The concept is not new, but UCLA’s prototype gloves are more comfortable and much less bulky than other designs, the researchers say. Even better, the parts cost only about $ 50 and can lose even more with large-scale production, UCLA lecturer Jun Chen said Fast company.
It is still a prototype and must be faster and understand more characters to be practical. But after a few more years of development it can make deaf people easier to communicate. “Our hope is that this opens up an easy way for people who use sign language to communicate directly with non-signatories without needing anyone else to translate for them,”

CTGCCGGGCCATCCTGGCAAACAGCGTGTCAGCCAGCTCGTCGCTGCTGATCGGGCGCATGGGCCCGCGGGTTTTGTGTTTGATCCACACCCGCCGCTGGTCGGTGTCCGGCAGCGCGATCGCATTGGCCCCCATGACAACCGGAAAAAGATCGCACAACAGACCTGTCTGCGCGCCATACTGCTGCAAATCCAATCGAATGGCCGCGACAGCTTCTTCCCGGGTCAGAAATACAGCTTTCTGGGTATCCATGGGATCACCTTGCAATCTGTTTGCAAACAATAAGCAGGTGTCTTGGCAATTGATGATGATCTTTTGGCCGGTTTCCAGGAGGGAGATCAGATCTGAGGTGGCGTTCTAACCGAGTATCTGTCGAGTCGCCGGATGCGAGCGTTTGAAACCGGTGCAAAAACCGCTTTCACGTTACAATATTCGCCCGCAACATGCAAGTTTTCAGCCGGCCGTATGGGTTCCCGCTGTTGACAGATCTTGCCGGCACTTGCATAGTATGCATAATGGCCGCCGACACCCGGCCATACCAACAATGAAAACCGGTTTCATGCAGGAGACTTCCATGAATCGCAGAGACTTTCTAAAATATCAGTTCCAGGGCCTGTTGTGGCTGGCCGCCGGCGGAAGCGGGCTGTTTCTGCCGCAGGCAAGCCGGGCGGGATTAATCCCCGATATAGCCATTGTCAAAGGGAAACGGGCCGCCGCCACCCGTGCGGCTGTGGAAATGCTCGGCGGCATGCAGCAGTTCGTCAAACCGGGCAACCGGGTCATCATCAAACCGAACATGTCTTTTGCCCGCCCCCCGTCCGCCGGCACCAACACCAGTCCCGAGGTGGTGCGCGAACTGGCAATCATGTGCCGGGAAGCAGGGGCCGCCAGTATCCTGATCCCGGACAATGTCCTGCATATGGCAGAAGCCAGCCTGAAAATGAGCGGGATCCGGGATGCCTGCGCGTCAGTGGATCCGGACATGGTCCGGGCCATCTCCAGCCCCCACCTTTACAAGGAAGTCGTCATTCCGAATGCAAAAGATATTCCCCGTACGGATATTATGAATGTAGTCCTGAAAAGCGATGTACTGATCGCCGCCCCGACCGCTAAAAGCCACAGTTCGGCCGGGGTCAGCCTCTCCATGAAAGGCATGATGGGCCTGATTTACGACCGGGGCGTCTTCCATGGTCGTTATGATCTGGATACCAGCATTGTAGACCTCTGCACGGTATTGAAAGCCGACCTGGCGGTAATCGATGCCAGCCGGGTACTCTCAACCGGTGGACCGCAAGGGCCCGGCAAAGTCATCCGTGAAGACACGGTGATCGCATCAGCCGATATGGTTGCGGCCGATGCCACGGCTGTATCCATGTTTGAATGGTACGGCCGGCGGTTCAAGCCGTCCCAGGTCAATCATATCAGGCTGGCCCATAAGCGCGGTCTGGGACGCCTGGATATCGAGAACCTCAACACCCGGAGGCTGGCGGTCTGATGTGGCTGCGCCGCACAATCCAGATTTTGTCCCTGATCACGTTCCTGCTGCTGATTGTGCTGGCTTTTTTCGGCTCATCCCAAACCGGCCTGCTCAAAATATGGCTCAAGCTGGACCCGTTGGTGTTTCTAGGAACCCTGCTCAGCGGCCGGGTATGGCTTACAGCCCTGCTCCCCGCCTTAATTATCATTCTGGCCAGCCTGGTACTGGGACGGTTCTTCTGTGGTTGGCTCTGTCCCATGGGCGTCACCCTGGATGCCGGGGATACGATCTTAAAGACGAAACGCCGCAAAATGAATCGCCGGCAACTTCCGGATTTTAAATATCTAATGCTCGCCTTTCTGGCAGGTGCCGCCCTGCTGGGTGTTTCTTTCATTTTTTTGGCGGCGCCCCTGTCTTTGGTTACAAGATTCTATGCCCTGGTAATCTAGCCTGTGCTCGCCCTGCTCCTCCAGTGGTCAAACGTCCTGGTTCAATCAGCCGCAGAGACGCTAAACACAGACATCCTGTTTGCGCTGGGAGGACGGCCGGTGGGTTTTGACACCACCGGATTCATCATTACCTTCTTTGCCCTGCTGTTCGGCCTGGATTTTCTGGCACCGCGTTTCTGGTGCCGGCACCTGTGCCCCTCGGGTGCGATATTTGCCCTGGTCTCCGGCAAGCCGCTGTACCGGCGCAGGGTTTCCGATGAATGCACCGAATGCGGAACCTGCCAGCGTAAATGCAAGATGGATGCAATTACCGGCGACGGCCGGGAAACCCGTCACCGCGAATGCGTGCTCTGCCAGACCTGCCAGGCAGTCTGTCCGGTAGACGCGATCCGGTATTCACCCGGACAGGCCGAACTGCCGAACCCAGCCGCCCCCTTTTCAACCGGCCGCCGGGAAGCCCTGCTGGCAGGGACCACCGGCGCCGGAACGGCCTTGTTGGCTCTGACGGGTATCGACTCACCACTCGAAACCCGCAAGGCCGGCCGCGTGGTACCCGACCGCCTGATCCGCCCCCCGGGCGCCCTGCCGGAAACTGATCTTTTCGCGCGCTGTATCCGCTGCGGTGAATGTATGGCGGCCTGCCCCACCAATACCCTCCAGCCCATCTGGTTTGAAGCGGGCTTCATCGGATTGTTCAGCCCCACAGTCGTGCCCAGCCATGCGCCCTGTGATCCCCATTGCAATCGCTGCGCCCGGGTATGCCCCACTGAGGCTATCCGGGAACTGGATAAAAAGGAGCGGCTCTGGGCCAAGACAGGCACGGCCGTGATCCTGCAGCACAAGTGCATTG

Critics in the deaf community were not as impressed and say that deaf signatories already have tools to help them communicate. “It would be so much easier if the technology focused primarily on user-driven and user-centered design,” said the deaf postdoctoral researcher Gabrielle Hodge CNN. But it can also serve as an educational tool. “We hope it can help more people learn sign language themselves,” Chen said.